Messene (fl. early 12th c. BCE)
Messene (fl. early 12th c. bce)
Greek heroine, possibly mythological, whose urging led to the conquering of a land which was then named in her honor. Flourished in the early 12th century bce in Greece.
Allegedly a figure of the Greek Bronze ("Mycenaean") Age prior to the Trojan war (early 12th century bce), Messene is more a mythological than a historical figure. Nevertheless, her story is as follows: Messene was the daughter of King Triopas of Argos (the most powerful Greek king of his day) and she married Polycaon, the younger son of Lelex, another powerful lord whose land would later be known as Laconia. Since Polycaon's brother (Myles) was heir to their father's realm, when Polycaon married Messene he did so without a kingdom to call his own. Thinking this an intolerable status for any husband of hers, Messene allegedly convinced her father and father-in-law to mount a joint military operation against the land which lay to the west of Laconia so that it could be Polycaon's to rule. This venture was a success, and Polycaon's new realm was re-named "Messene" to honor her role in its conquest.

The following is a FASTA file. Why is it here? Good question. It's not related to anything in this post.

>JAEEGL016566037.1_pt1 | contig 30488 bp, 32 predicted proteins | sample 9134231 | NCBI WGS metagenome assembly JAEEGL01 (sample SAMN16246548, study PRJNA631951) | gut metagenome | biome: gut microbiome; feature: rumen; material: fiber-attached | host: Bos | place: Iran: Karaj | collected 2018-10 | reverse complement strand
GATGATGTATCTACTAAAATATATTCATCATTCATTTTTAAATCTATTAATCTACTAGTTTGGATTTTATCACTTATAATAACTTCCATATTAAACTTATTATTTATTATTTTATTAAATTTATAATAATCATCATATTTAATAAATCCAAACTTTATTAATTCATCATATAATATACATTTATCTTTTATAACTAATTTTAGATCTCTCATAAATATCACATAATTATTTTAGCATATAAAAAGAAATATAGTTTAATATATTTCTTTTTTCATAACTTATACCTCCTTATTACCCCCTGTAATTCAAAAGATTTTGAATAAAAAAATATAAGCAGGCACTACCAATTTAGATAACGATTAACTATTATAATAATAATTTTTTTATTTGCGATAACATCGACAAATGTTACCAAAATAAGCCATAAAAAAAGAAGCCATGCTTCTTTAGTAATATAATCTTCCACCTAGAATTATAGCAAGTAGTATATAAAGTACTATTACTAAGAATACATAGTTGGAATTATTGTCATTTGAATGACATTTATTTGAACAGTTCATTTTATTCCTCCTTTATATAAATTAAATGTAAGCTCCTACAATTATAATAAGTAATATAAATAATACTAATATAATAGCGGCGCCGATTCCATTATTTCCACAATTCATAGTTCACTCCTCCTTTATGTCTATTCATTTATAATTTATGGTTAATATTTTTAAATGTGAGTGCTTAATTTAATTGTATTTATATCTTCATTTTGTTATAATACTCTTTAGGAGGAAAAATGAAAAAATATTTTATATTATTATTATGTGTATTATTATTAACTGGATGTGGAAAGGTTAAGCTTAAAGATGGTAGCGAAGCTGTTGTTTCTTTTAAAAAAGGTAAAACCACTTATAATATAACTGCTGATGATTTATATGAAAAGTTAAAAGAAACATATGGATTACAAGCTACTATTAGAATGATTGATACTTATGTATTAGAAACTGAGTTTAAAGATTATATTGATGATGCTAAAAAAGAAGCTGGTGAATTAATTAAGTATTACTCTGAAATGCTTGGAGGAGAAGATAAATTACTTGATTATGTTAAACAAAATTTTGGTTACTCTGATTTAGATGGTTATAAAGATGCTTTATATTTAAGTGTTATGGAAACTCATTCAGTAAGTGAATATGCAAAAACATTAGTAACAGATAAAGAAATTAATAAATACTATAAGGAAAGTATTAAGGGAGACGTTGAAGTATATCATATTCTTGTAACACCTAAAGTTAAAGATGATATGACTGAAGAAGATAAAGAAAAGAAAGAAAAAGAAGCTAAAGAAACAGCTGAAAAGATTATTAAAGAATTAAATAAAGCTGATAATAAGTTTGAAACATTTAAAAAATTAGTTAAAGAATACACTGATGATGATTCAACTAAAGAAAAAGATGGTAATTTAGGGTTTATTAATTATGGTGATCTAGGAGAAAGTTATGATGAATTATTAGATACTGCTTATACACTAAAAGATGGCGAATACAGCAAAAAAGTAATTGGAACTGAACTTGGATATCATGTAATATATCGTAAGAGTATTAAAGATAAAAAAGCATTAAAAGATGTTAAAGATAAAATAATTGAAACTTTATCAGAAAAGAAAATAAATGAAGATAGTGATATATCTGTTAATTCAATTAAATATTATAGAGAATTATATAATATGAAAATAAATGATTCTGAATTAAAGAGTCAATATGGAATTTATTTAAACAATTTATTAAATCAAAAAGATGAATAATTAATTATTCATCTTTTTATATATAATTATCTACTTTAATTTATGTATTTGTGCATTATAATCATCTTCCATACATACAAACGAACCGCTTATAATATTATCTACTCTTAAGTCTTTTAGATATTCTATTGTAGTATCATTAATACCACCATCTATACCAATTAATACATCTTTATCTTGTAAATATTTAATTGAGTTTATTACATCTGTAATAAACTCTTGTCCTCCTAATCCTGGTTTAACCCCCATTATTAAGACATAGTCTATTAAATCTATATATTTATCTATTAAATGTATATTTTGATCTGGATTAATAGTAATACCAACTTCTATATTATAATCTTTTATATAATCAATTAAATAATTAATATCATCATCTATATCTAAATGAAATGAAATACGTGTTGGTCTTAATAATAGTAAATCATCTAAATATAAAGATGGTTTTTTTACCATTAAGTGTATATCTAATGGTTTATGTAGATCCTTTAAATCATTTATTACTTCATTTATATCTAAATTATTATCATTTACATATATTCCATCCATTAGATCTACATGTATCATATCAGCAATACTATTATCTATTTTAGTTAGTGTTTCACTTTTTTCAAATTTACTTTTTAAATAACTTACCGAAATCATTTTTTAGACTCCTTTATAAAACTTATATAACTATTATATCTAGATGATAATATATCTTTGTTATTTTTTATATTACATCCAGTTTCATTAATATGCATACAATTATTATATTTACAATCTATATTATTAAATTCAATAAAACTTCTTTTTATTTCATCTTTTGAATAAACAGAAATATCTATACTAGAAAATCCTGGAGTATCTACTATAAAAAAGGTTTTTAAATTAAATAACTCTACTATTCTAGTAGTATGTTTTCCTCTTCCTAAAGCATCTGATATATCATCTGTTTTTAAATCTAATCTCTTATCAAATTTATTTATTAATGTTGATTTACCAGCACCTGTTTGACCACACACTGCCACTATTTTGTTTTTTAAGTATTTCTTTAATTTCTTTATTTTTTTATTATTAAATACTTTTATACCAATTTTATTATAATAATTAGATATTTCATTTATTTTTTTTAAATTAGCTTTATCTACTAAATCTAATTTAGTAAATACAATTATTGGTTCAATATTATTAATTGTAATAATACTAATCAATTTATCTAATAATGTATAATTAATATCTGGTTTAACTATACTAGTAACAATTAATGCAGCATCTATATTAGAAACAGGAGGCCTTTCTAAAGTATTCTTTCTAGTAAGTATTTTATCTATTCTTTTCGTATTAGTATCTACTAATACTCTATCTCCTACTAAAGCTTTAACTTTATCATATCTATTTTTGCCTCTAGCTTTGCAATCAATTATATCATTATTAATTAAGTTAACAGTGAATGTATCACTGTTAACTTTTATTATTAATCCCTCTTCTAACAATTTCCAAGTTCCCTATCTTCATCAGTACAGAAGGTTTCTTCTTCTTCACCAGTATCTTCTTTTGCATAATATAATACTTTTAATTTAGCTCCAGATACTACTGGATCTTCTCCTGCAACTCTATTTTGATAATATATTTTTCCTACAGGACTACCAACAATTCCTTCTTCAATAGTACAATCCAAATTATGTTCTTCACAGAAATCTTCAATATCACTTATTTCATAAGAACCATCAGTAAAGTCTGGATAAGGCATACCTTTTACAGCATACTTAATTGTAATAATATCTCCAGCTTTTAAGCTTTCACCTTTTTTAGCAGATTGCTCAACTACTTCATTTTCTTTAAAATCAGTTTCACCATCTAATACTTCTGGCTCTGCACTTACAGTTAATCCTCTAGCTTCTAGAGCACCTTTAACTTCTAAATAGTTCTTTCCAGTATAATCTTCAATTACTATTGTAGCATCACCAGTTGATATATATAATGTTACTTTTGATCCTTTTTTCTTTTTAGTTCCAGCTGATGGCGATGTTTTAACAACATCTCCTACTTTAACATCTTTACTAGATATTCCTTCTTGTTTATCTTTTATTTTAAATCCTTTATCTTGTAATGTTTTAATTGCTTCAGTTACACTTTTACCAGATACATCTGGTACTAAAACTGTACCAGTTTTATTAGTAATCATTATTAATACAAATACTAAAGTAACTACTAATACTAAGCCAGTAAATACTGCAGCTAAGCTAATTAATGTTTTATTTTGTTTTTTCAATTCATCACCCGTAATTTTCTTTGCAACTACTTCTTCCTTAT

Once settled in the land which bore her name, Messene is said to have established a local version of the mystery cult which flourished most famously at Eleusis. This undoubtedly refers to the historical existence in Messene of religious customs akin to those which were celebrated at Eleusis, the population of which traced its roots back to Mycenaean Greece, whereas the Greeks who controlled Messene after about 1000 bce (that is, long after Messene is said to have lived) were Dorians of one sort or another. Originally from Sparta, Dorians had seized the land in the late 8th century bce and generally took pride in the differences which distinguished them from the descendants of those who had controlled Messene during the Mycenaean period, whom the Dorians had enslaved. After Messene's death, a temple was established in her honor at Ithome, where she was represented by a marble statue inlaid with gold and where she received the chthonic worship appropriate to a heroine (a once powerful, but now dead human being, whose remains were thought to retain some of the power which the now-living imagined that the once-living had possessed).
Messene's worship as a heroine is historically attested. Whatever truth may lie at the heart of these tales is unknown, but the Greeks of the historical period frequently invented such characters as Messene to explain regional names, tribal relationships and/or customs, the origins of which were no longer understood when the myths in their present form began to circulate.